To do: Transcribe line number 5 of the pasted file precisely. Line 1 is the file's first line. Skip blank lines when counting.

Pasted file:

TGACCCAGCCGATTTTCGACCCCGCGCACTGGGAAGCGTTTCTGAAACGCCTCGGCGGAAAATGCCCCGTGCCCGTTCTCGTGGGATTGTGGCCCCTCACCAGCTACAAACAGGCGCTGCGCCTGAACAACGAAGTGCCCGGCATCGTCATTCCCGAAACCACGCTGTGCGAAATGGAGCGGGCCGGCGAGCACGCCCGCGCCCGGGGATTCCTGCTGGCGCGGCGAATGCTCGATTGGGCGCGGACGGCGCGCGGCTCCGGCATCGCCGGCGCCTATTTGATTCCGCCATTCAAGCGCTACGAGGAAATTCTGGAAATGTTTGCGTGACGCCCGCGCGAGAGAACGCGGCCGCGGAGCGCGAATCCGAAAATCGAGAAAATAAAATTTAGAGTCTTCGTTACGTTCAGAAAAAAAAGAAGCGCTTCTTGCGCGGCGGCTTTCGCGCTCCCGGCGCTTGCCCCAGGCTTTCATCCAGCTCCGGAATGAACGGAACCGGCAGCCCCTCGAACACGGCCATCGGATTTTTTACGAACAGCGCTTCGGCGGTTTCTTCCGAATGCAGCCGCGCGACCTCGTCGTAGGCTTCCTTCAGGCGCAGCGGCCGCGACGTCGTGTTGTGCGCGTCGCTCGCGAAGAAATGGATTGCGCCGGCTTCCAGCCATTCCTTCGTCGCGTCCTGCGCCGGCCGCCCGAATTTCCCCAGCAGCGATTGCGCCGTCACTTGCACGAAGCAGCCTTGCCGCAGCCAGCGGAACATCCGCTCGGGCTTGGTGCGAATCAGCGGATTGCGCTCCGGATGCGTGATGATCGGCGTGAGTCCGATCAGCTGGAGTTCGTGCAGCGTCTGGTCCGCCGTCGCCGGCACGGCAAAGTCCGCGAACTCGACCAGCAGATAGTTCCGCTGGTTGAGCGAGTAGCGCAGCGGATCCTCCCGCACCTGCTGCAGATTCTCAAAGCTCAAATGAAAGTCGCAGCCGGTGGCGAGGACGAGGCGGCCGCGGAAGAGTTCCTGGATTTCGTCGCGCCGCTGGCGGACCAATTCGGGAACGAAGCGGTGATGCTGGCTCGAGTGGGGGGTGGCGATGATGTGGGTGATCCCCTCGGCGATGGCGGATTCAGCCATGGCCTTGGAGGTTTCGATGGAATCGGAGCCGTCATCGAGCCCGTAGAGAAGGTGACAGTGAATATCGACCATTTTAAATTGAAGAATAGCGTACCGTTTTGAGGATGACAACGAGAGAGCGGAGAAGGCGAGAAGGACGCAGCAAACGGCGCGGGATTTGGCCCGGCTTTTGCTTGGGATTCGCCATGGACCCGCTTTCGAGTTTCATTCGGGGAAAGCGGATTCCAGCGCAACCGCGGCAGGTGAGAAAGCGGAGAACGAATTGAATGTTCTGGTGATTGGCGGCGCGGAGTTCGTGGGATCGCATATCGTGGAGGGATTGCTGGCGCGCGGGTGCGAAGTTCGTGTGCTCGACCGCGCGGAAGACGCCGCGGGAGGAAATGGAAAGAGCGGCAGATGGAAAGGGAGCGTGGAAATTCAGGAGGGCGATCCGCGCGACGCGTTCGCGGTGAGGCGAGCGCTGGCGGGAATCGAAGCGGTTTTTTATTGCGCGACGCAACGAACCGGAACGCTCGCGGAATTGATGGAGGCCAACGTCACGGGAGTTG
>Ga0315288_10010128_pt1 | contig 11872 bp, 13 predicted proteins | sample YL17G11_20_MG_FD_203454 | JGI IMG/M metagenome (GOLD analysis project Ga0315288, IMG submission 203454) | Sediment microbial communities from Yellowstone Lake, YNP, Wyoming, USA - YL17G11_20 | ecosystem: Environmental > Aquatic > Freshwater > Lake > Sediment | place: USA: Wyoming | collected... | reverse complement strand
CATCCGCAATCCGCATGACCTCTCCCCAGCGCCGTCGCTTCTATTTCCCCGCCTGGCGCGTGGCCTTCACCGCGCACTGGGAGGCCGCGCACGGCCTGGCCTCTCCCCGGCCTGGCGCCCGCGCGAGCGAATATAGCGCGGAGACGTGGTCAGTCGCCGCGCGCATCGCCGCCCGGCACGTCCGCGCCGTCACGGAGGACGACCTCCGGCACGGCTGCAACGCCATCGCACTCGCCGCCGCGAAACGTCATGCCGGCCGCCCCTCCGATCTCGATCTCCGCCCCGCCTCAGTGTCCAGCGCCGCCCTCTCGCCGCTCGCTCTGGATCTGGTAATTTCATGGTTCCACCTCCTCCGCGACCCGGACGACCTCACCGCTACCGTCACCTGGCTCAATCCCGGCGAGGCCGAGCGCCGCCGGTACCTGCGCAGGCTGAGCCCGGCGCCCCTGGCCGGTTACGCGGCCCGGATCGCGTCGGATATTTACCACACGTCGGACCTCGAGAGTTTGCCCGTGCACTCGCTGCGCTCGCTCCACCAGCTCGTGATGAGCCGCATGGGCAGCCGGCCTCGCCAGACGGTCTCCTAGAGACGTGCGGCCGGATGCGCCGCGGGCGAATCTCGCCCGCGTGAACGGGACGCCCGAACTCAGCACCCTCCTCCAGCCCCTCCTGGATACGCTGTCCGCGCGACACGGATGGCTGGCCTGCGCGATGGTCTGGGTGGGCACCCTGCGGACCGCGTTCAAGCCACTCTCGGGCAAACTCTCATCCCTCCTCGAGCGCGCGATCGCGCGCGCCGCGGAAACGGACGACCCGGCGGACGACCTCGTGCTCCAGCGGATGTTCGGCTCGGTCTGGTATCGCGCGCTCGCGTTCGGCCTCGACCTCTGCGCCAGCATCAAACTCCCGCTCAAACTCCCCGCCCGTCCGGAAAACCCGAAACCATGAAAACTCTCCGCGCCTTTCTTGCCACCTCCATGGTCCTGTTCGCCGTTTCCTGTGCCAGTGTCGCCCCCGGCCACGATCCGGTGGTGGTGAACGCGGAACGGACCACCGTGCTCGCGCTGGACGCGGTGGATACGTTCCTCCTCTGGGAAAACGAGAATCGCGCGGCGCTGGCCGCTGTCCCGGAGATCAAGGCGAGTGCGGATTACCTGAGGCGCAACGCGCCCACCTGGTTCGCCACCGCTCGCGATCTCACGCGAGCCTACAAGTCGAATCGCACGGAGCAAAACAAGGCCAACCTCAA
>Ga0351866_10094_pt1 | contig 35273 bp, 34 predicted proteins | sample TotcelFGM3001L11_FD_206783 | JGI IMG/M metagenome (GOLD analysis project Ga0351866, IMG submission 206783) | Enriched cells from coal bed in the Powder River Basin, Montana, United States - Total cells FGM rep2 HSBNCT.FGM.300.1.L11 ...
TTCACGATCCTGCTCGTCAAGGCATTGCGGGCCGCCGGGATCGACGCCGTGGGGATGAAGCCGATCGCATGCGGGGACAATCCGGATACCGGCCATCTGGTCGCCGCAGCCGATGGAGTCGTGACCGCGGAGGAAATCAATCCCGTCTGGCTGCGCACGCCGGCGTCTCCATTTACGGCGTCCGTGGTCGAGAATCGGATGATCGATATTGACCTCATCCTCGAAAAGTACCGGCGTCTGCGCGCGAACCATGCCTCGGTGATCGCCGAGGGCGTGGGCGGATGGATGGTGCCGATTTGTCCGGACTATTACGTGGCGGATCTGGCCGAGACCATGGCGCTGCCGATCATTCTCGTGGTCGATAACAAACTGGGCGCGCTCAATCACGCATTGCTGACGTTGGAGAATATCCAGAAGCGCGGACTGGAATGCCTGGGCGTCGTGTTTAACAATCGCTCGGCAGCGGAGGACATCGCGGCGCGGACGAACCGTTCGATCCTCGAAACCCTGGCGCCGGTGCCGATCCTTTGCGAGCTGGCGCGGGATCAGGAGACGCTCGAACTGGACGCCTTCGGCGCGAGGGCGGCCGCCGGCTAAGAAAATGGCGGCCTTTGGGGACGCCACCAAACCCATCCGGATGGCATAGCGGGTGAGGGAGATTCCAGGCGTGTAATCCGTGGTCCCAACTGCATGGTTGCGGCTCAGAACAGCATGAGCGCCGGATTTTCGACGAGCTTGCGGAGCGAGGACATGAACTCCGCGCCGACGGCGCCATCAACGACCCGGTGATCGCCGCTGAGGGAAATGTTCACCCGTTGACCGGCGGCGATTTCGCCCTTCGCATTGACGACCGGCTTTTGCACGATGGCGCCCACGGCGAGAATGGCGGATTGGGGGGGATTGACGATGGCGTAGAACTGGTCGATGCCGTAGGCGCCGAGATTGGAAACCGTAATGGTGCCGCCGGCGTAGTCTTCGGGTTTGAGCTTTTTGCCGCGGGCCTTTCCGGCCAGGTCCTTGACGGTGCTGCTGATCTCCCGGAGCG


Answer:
TTCACGATCCTGCTCGTCAAGGCATTGCGGGCCGCCGGGATCGACGCCGTGGGGATGAAGCCGATCGCATGCGGGGACAATCCGGATACCGGCCATCTGGTCGCCGCAGCCGATGGAGTCGTGACCGCGGAGGAAATCAATCCCGTCTGGCTGCGCACGCCGGCGTCTCCATTTACGGCGTCCGTGGTCGAGAATCGGATGATCGATATTGACCTCATCCTCGAAAAGTACCGGCGTCTGCGCGCGAACCATGCCTCGGTGATCGCCGAGGGCGTGGGCGGATGGATGGTGCCGATTTGTCCGGACTATTACGTGGCGGATCTGGCCGAGACCATGGCGCTGCCGATCATTCTCGTGGTCGATAACAAACTGGGCGCGCTCAATCACGCATTGCTGACGTTGGAGAATATCCAGAAGCGCGGACTGGAATGCCTGGGCGTCGTGTTTAACAATCGCTCGGCAGCGGAGGACATCGCGGCGCGGACGAACCGTTCGATCCTCGAAACCCTGGCGCCGGTGCCGATCCTTTGCGAGCTGGCGCGGGATCAGGAGACGCTCGAACTGGACGCCTTCGGCGCGAGGGCGGCCGCCGGCTAAGAAAATGGCGGCCTTTGGGGACGCCACCAAACCCATCCGGATGGCATAGCGGGTGAGGGAGATTCCAGGCGTGTAATCCGTGGTCCCAACTGCATGGTTGCGGCTCAGAACAGCATGAGCGCCGGATTTTCGACGAGCTTGCGGAGCGAGGACATGAACTCCGCGCCGACGGCGCCATCAACGACCCGGTGATCGCCGCTGAGGGAAATGTTCACCCGTTGACCGGCGGCGATTTCGCCCTTCGCATTGACGACCGGCTTTTGCACGATGGCGCCCACGGCGAGAATGGCGGATTGGGGGGGATTGACGATGGCGTAGAACTGGTCGATGCCGTAGGCGCCGAGATTGGAAACCGTAATGGTGCCGCCGGCGTAGTCTTCGGGTTTGAGCTTTTTGCCGCGGGCCTTTCCGGCCAGGTCCTTGACGGTGCTGCTGATCTCCCGGAGCG